If you have not voluntarily taken on your estranged husband’s medical debts, there should be no liability on your part. Depending on the nature of his assets and the distribution of his estate in his will, if he has a will, it may still be necessary for you and any minor children to probate his estate.

If your husband owns a home or certain types of retirement accounts, these may still be exempt from his creditors, medical or otherwise. This means that there may still be an inheritance despite the bills that he incurred.

My father died and he gave everything to my brother. What can I do?

If fraud, threats, or abuse influenced the drafting and signing of the will, there may be reason to contest the will as invalid, otherwise there are no guarantees of an inheritance. The distribution of a decedent’s assets are controlled by their valid will, if they leave one, or by the intestacy (death without a will) laws of the State of Florida. There are no laws to stop an individual from leaving their property to whomever they wish upon their death, with the exception of the surviving spouse and children under 18.

What happens if I am an executor of an estate and I paid out to beneficiaries before debts were paid?

To the extent that creditors’ timely filed claims were not paid, the executor can be held personally liable for the estate’s debt up to the value of the non-exempt assets. Depending on the claims filed in the estate, you could be personally liable for the estate’s debt up to the amount distributed to the heirs prematurely.

My grandfather died three years ago with a lot of debt. We didn’t know how to deal with it, so we have waited. What should we do?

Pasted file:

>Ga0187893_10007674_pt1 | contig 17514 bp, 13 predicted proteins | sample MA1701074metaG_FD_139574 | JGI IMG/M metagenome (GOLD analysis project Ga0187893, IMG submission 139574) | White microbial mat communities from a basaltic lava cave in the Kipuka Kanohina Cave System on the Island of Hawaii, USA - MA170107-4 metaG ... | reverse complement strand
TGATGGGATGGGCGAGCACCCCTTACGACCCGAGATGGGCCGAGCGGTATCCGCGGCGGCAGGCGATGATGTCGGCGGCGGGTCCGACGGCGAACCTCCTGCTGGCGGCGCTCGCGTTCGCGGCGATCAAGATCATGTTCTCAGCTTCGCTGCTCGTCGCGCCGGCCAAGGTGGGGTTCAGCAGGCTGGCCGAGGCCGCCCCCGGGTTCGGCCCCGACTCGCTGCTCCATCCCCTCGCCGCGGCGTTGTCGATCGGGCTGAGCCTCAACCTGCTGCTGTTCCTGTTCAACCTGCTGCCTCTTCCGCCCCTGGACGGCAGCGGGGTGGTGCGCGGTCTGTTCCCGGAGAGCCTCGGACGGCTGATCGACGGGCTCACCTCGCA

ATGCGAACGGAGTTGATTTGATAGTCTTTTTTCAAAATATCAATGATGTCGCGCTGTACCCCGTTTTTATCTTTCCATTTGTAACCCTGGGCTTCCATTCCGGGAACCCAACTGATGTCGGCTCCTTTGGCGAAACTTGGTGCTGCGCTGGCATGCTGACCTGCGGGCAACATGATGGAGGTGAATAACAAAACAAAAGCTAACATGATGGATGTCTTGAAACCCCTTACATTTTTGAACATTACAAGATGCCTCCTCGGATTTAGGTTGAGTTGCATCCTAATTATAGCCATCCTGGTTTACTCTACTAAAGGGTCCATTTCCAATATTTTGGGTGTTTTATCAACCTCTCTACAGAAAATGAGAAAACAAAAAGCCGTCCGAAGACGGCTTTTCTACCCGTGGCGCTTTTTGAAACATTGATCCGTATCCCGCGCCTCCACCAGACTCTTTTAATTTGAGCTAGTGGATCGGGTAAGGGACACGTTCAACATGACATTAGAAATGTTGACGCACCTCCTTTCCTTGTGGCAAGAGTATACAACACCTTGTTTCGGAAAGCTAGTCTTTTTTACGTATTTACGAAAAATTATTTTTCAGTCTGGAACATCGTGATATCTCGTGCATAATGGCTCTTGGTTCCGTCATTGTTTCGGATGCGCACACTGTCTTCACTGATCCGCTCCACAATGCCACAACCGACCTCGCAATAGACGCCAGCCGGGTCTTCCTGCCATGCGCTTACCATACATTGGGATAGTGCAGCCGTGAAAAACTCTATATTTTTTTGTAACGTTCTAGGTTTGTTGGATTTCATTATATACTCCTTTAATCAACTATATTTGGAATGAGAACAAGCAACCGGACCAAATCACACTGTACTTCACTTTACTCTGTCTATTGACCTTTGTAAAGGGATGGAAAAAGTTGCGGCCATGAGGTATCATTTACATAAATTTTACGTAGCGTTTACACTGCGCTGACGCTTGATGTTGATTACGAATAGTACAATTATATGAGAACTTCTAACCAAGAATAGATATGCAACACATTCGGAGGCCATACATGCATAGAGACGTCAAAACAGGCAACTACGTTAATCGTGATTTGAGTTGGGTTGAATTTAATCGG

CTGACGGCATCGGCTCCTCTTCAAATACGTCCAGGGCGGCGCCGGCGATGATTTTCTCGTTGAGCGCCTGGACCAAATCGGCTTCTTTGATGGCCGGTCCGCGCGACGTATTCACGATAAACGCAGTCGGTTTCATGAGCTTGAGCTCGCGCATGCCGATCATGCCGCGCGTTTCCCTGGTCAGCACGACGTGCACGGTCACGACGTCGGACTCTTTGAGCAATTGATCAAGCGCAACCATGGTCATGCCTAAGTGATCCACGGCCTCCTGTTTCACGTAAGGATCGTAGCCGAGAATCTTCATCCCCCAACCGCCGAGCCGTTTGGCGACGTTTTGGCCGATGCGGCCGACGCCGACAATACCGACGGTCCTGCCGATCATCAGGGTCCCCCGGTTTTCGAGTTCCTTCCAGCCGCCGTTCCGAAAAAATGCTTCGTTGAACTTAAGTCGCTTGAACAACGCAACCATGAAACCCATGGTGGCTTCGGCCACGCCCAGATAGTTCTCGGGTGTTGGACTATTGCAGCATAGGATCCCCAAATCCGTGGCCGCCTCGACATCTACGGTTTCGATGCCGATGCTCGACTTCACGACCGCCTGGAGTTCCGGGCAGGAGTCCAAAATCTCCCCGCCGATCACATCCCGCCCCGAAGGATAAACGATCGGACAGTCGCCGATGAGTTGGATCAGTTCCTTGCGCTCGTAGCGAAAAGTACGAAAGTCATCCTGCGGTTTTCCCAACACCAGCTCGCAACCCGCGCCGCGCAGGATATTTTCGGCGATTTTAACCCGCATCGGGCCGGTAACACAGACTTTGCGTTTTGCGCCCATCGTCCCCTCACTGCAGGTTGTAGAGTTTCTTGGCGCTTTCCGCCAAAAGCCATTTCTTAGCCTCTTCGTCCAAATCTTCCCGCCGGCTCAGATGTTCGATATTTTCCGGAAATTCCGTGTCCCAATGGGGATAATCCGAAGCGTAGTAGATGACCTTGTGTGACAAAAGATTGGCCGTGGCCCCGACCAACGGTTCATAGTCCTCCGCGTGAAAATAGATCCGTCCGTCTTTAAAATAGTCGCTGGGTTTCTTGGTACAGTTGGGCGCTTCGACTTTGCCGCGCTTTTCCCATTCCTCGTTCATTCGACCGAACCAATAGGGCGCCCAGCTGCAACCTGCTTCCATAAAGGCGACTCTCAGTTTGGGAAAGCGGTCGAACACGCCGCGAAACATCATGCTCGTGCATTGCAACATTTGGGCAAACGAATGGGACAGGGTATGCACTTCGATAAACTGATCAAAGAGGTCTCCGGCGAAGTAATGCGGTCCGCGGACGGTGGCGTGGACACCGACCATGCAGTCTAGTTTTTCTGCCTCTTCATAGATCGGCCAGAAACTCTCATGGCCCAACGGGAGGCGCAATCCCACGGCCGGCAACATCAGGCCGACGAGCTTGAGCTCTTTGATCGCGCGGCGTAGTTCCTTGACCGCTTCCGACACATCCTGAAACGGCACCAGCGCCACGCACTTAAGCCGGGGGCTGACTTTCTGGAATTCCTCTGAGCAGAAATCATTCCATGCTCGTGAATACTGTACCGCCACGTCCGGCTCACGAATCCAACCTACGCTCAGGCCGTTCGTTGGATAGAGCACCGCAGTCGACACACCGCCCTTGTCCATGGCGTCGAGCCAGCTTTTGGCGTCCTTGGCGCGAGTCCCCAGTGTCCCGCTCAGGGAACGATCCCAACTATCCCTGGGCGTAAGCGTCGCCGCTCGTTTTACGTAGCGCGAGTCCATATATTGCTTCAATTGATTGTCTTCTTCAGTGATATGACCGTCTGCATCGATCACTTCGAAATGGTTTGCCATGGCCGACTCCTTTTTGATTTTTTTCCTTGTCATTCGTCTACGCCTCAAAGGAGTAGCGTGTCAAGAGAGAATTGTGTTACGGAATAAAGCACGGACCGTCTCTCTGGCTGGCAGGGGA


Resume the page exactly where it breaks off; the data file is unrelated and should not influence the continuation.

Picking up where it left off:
After two years, no claim (including Medicaid) can be made against the assets of estate. All of that debt vanishes with regard to the creditor’s legal ability to collect. As such, most courts do not even require notification of Dept of Health in Florida, just as they do not require publication of Notice to Creditors. Section 733.710 Florida Statutes (2017) provides in pertinent part:

733.710 Limitations on claims against estates. —

(1) Notwithstanding any other provision of the code, 2 years after the death of a person, neither the decedent’s estate, the personal representative, if any, nor the beneficiaries shall be liable for any claim or cause of action against the decedent, whether or not letters of administration have been issued, except as provided in this section.

My Cousin has my dead grandfather’s will and refuses to show it to any of us. How can we make him?

Per Florida Statutes 732.901, anyone in possession of the deceased person’s will must present it to the court within 10 days after learning of the testator’s death. In practice, wills are rarely filed this quickly, but, your cousin holding the document refuses to file it, a petition may be filed in court to force the production of the will. If the petitioner is successful, they can receive costs, damages and attorney’s fees from the person withholding the will.